Take a prestige badge, add seven seats and eligibility for a Category A COE, and you have the BMW 216d Gran Tourer. You also have a formidable car for the Singapore market.
MUNICH, GERMANY — BMW is best known for its sporty sedans, so the idea of a compact MPV (or Multi Purpose Vehicle) with seven seats must be a strange one to fans of the brand. But that’s exactly what the 2 Series Gran Tourer is. Whatever the purists have to say about it, the good news for BMW is that in Singapore the affairs of the motor trade are ruled more by practicality than passion.
In fact, the 2 Series Gran Tourer (or 2GT, as it will inevitably be called by acronym-loving Singaporeans) is sitting pretty at the moment.
Mercedes-Benz has its B-Class, but that comes with only five seats. Volkswagen’s new Touran is a plausible rival, though it lacks the prestige badge and isn’t expected to be launched here until early 2016.
The 2 GT, in contrast, is already in Singapore undergoing homologation, and could go on sale by November.
That being so, someone who wants a relatively affordable MPV with a prestige badge and the ability to haul an extended family is more or less guaranteed to cast his eyes at the BMW.
What he’ll see isn’t exactly catwalk model material, for it’s nearly impossible to make a stout and upright seven-seater look sexy. The Gran Tourer’s body looks like the car may have had too much ice-cream for its own good, but its flanks have enough creases to keep it from looking slab-sided.
It’s from the rear that the Gran Tourer looks its most frumpy, but it does have the face of a BMW, so newcomers to the brand should find it acceptable.
That said, because the 2GT shares its underlying architecture with cars made by BMW’s Mini, the cabin layout does feel different from that of the German brand’s other cars.
Though there are familiar BMW items like the iDrive knob, most of the controls are placed more vertically. The drive mode selector that alters the engine and transmission between sporty and eco settings lives on the dashboard instead of by the transmission lever, for example.
It’s worth pointing out too that the engine powers the front wheels; that’s good for cabin space, but it’s a deviation from the rear-drive format that BMW was once so committed to that it called it “standard drive”.
In spite of this, the 2 Series GT is actually quite a bit of fun to throw around.
In Germany they gave us a 220i version to drive, though what will Singapore will be offered is a 216d, a 1.5-litre turbodiesel with 116 horsepower. The spec sheet says it’s unable to pull past 200km/h as eagerly as the 220i did on the autobahn, but the 216d should share our test car’s high-speed stability and its sharp steering.
For an MPV, it’s pleasantly wobble-free when you shuttle it through a series of bends, and it actually offers better steering feel than some of the mainstream BMW models.
Whatever it is, the 2 Series is noticeably more agile than the Mercedes B-Class, with better high-speed poise, and though the 216d version isn’t going to offer exciting performance in a straight line, it will at least feel sure-footed and reassuring to drive.
Sometimes the car’s thick A-pillar gets in the way of your view out, but you sit fairly high up in a 2 Series and can see pretty far up the road, so it’s a car nicely suited to dense urban traffic, too.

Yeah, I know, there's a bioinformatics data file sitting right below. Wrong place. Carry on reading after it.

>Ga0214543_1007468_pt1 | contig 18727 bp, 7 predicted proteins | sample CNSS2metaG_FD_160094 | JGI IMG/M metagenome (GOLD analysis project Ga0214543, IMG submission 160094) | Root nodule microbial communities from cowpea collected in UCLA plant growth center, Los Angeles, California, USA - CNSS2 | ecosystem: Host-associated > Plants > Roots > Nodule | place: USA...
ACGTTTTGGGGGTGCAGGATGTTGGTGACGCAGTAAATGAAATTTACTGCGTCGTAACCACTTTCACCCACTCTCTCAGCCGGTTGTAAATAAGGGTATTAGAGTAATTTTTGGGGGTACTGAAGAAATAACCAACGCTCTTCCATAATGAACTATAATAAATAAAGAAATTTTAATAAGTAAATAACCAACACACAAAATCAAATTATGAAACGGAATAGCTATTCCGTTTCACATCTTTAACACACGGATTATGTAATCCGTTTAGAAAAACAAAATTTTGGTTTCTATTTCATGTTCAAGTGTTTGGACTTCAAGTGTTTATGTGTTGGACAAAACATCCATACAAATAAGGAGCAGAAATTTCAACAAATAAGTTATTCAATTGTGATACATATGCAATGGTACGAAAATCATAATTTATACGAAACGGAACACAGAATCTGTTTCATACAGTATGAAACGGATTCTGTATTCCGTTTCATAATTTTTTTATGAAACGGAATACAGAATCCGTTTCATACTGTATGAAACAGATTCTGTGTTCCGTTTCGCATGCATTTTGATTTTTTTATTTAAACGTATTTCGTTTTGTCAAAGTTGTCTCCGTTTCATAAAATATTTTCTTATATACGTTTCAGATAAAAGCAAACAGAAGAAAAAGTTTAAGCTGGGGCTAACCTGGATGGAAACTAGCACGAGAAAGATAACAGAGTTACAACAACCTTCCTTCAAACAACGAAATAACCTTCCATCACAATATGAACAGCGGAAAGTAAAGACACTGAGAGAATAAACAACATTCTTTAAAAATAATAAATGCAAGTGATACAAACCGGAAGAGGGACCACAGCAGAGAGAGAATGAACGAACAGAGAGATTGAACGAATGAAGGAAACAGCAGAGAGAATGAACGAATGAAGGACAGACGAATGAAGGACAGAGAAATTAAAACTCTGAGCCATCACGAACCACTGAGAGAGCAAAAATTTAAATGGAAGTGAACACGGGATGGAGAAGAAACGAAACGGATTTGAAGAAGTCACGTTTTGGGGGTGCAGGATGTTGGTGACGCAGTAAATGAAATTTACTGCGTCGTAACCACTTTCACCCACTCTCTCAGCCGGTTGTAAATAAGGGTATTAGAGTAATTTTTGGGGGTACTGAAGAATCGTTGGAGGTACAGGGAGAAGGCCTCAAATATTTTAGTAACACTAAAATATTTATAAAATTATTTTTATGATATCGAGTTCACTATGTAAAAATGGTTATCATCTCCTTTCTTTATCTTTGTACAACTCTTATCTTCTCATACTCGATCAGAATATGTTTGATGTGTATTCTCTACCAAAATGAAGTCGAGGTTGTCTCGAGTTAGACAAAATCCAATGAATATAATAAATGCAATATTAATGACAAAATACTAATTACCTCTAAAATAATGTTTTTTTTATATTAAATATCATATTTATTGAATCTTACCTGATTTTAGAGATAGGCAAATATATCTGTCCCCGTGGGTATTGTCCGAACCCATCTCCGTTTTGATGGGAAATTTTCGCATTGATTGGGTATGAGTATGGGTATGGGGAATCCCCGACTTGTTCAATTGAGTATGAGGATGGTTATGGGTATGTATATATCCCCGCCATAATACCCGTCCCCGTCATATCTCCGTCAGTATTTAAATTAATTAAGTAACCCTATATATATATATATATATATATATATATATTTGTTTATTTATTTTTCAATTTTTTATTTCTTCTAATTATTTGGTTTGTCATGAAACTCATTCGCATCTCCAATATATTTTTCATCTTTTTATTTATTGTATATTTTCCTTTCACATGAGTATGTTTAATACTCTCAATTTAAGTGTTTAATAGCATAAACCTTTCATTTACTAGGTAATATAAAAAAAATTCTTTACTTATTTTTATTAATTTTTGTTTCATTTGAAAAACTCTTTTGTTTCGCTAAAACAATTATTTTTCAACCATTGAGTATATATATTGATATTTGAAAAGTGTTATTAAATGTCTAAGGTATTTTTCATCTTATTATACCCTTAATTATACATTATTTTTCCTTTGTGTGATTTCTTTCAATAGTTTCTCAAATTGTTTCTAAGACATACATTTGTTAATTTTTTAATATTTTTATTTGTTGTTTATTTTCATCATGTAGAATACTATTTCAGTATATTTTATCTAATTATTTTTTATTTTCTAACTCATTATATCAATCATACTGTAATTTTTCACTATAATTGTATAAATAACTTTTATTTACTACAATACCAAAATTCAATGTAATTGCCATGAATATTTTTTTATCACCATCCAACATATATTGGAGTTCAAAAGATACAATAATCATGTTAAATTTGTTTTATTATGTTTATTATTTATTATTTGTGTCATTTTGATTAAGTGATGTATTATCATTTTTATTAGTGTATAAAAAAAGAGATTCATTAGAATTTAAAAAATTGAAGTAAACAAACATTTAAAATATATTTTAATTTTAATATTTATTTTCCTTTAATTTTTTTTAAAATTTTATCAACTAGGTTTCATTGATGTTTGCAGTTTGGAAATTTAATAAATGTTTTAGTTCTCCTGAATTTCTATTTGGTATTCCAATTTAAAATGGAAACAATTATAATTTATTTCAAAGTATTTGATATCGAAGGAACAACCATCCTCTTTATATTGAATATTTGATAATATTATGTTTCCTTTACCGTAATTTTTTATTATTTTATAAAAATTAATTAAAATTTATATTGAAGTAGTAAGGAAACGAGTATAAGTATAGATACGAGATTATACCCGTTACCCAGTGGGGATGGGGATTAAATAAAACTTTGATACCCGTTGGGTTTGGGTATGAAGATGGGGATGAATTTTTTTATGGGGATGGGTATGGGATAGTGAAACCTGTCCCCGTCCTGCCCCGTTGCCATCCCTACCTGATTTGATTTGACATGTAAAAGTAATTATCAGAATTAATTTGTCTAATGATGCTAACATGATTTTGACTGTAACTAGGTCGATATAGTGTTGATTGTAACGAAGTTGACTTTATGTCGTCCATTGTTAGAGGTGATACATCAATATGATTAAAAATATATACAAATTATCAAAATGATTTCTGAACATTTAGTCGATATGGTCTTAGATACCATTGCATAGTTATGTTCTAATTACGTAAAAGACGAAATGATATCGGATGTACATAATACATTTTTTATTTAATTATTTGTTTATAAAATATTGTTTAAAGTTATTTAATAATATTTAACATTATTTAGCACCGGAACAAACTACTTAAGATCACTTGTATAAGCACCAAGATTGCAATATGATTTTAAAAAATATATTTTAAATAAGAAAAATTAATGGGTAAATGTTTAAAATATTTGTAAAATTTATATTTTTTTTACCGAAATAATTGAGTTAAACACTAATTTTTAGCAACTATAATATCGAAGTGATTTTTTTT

That said, if BMW is going to play the 216d Gran Tourer’s seven seats as a trump card, then the car should be assessed more on its practicality than its performance.
I’d definitely stamp the rearmost seats with “For occasional use only”. Climbing back there is the work of someone with the flexibility and suppleness of youth, and the lack of an air-con blower is bound to be a problem for long journeys.
Space-wise, the seating back there offers a remarkable amount of headroom, given how the 2GT isn’t a huge car, and the slidable middle seats let you dole out some extra kneeroom for people with Row 3 tickets.
It’s space for the feet that’s tight, and the seats are mounted low, so adults end up with a sort of knee-around-the-ears posture. Kids, if you have them, will find it much more habitable back there.
Regardless, it’s clear that the BMW is a mighty useful car. The boot space can grow from 550 litres to 1,820 litres when you drop the middle chairs, and that can be done with a simple button press.
BMW says it’s the only car in its class that can three child seats fitted side-by-side in the middle row, and the cabin is full of useful places for odds and ends.
If anything, it’s obvious that the 2GT it will be a serious threat to its own sibling, the five-seat 2 Series Active Tourer. In a package just 214mm longer and 53mm higher, it’s clearly a much more useful car, and in 216d form it’s available in the Category A end of the COE market. Seven seats, prestige badge, Cat A pricing? Those are the makings of a hit in Singapore.
As for its being a BMW, I’d say owning a 216d Gran Tourer is a bit like dating the ugliest Kardashian sister. It’s still fairly glam, and your pals will (probably) still envy you.
Overall though, I’m willing to wager that the BMW is by no means an answer to a question that nobody has asked.
Family cars are chosen by the joint heads of the household, particularly in Singapore where the prices (and thus, the stakes) are high.
You can imagine one half of a couple being drawn to the practicality of a seven-seat MPV while the other dreams of BMW ownership. The 2 Series Gran Tourer, at last, is a way for both parties not to be tugged in opposite directions, but towards BMW together.
NEED TO KNOW BMW 216d Gran Tourer
Engine 1,496cc in-line 3 turbodiesel
Power 116hp at 4,000rpm
Torque 270Nm at 1,750 to 2,250rpm
Gearbox 6-speed automatic
Top Speed 192km/h
0-100km/h 10.9 seconds
Fuel efficiency* 4.3L/100km
Price To be announced
Available November 2015